A common complaint from budding entrepreneurs here in Trondheim and beyond is the difficulty of sourcing money to implement their big idea. The Norwegian government’s Innovation Norway organisation supports startup creation with soft funding to allow entrepreneurs to explore the viability of their business ideas, but support for the next step has been more difficult for many to obtain.
Beyond a couple of major venture firms, there’s been very few visible places for startups to turn to secure the funding to turn their successful prototype into a reality. It’s a problem that’s caused several successful startups to head to the USA or UK to secure their funding, meaning Norway has missed out on future employment opportunities and tax income.
But times, they are a changing.
'The rise in private capital investments in Norway over the last 18 months is staggering,' says Neil Murray, founder of thenordicweb.com, which reports on the region’s startup investments. In fact, it's actually the fastest growing investment ecosystem in the Nordics right now, even outstripping Sweden. Of course, it is starting from a lower base from the others - bar Iceland - but even still, this rate of growth is showing no signs of slowing down, with investments likely to break the 100 mark for the first time in 2017. This is particularly impressive when you consider that there were just nine in the whole of 2014,' he adds.
But while Norway’s market for venture capital still needs time to mature, the country’s entrepreneurs can - and are - turning to the power of the crowd.
Crowdfunding has grabbed the headlines in recent years thanks to several high-profile projects raising huge sums of money from lots of people on platforms such as Kickstarter. Using this method has helped the serious – two Pebble Smartwatch campaigns raised over $32m – and less serious – the Exploding Kittens card game from the Oatmeal raised $8.7m – come to life.
While such reward-based crowdfunding, where backers are essentially pre-ordering something before it’s made, has grabbed the headlines, there is another option for more serious funding.
Equity crowdfunding applies the same concepts as its reward-based sister, except backers are buying shares instead of pre-ordering a product. One new Norwegian company hopes the idea will catch on fast among the general public.
'One of our main goals is to turn around the Norwegian opinion from being interested in playing the lottery, which is a sure-fire way of losing it, to making savvy investments,” says Sverre K. Nilsen, founder of Trondheim’s Folkeinvest AS. 'We will do this by lowering the barrier for the general public to make serious investments.'
'Our product makes it easier for ordinary people to invest in startup companies and build a portfolio of investments and follow its progress all from one platform. In the long term they have the potential to earn so much more money than with gambling. Such a scenario will benefit the Norwegian startup scene by generating more interest, which in turn should lead to more traditional investment,' he adds.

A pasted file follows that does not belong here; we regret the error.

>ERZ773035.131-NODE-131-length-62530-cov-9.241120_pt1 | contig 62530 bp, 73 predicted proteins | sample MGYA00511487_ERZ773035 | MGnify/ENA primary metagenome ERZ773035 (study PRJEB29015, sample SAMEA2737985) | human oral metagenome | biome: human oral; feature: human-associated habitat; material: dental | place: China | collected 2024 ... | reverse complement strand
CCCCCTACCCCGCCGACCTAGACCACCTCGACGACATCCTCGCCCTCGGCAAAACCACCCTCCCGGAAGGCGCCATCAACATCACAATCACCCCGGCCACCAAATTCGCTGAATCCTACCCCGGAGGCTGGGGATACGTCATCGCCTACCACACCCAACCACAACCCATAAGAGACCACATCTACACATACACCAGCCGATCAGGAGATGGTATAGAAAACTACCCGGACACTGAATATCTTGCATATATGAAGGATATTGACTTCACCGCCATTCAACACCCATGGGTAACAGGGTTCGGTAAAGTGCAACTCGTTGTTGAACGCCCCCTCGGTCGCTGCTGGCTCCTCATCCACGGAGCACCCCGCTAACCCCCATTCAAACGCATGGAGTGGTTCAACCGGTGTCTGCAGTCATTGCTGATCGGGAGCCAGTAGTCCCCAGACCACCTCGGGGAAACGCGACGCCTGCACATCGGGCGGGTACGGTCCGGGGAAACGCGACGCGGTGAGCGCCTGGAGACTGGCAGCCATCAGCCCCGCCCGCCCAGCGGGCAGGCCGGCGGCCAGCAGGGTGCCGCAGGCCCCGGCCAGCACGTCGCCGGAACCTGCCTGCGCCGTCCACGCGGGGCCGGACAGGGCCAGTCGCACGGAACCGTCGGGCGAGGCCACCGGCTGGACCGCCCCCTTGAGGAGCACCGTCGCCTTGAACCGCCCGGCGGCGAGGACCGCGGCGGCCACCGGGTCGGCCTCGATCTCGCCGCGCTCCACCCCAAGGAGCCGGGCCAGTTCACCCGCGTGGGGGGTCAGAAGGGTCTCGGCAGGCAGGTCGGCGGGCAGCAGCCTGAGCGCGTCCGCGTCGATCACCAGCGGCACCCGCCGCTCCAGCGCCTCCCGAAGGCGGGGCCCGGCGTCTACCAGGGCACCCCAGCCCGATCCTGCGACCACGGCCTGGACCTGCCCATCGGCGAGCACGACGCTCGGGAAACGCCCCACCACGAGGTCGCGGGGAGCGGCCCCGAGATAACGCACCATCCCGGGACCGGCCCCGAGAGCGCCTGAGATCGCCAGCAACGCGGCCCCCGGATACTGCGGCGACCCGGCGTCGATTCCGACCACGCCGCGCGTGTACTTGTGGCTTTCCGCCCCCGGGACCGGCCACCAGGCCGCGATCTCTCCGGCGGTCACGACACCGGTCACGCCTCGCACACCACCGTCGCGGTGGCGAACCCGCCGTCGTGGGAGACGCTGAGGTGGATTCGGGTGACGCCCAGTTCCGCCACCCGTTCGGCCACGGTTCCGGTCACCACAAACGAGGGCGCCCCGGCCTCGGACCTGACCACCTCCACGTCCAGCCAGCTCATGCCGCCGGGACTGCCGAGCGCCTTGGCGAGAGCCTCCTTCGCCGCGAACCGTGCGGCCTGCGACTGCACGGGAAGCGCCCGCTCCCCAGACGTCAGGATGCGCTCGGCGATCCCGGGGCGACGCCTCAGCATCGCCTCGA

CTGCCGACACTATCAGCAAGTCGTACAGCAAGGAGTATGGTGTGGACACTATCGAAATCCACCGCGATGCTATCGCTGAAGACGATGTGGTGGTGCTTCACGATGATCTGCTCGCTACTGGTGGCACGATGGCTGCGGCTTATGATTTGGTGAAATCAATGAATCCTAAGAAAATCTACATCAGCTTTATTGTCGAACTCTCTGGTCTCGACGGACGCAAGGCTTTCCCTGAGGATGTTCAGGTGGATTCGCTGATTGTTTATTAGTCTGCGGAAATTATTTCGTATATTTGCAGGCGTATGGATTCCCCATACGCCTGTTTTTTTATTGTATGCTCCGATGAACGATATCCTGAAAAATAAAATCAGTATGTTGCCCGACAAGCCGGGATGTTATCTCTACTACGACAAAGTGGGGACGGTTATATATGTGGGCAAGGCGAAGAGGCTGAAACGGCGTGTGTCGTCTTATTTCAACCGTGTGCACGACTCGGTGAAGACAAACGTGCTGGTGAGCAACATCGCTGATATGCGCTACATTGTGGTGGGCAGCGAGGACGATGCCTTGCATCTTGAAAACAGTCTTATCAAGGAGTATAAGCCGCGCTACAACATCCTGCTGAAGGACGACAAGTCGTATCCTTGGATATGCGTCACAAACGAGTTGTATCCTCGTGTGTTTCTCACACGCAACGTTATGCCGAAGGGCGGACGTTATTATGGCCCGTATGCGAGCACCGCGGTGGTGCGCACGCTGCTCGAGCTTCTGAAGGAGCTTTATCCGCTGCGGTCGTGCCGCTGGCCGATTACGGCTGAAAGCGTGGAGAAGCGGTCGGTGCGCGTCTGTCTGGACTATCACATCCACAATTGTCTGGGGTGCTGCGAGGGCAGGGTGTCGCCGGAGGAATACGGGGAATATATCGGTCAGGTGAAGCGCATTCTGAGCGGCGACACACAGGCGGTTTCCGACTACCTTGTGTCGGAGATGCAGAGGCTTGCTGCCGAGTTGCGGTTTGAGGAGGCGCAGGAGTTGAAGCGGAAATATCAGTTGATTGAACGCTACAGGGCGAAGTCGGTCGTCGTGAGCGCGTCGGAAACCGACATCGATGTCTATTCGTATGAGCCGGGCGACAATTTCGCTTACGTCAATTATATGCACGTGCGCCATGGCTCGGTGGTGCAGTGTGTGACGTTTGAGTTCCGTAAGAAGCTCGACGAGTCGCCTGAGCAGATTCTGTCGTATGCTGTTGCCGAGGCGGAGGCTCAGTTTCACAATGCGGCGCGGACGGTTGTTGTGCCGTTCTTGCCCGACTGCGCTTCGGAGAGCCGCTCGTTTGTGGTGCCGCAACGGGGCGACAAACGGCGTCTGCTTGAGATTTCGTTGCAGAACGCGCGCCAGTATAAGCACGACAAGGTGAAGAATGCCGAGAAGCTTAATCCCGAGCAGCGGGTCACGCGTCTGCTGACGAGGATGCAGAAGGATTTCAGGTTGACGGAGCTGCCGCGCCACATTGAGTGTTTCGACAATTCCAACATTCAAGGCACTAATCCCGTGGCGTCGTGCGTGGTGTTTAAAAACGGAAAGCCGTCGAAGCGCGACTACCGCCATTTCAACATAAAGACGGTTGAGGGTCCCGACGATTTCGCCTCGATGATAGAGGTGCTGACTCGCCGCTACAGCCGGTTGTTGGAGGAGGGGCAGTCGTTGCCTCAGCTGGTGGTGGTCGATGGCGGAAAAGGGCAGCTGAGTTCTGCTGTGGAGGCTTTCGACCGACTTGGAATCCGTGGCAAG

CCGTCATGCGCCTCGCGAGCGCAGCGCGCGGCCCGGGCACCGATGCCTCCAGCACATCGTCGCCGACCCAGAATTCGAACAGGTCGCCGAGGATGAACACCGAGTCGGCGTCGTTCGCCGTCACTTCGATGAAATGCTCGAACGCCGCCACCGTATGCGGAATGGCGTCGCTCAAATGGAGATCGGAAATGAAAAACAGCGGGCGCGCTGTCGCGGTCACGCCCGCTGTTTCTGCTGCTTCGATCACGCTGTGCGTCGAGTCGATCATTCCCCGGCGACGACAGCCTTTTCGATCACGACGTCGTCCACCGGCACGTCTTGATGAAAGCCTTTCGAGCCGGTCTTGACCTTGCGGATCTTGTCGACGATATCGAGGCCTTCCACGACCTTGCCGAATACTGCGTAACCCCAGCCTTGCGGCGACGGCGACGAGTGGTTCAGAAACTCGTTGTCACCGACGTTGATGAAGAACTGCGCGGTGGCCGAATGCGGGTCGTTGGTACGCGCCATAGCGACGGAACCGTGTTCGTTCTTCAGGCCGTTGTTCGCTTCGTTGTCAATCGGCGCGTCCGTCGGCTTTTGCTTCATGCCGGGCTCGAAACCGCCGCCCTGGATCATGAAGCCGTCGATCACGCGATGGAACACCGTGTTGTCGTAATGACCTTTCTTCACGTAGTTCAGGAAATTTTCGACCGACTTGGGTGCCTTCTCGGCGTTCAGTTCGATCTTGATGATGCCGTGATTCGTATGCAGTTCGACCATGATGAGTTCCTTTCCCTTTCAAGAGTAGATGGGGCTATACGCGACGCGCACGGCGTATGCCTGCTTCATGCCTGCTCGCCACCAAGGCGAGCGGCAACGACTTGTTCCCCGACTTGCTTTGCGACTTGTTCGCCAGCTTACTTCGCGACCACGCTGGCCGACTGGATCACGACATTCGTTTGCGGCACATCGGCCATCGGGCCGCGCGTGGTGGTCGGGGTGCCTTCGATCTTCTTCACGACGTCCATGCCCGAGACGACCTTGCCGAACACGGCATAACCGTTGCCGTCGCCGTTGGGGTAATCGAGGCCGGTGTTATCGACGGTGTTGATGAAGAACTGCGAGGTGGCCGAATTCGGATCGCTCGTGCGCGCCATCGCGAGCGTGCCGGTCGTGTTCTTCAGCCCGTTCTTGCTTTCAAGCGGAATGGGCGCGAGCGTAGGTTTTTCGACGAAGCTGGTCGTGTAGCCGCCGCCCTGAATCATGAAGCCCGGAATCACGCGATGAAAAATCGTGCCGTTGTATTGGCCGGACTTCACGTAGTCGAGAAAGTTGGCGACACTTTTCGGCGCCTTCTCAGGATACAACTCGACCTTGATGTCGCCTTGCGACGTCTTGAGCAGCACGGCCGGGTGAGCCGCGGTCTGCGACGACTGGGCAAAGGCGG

Buying shares has typically been the remit of the wealthy. Although the software tool resembles a regular crowdfunding campaign, there is one key difference. Norwegian law prohibits equity investments online, so a pledge in this case is reserving shares to buy once the proper paperwork has been processed. That’s something Nilsen and Folkeinvest hopes will change in the future, as the idea of private investing and equity crowdfunding catches on in Norway.
'Our vision is to make a platform whereby the funding process is totally automatic. This means a startup can list their company details and sell shares directly'.
Equity crowdfunding is on the radar of many in Trondheim thanks to Technoport. Over the past three years, their Live Crowdfunding Experience has brought together hundreds of potential investors to listen to pitches from the cream of local technology startups. In 2016, 2.3 million kroner was pledged to four startups, with FlowMotion Technologies alone receiving 1.1 million of that.
Such was the positive experience of equity crowdfunding, they have since gone on to launch a reward-based crowdfunding campaign to support their first product, a smartphone stabliliser for action video. More than 5,000 backers from around the world pledged more than 11 million kroner, a crowdfunding record for Norway.
Each funding method has its benefits. While reward-based crowdfunding is a great way to raise money for a specific product, it’s most important benefit is to verify demand. It’s clear that the demand is there for FlowMotion’s debut product, which should make those who invested in the company through last year’s equity crowdfunding campaign very happy indeed.
It seems unlikely equity crowdfunding will ever replace traditional venture capital, but it opens up a whole new set of possibilities for the keen Norwegian entrepreneur.
In collaboration with Tech List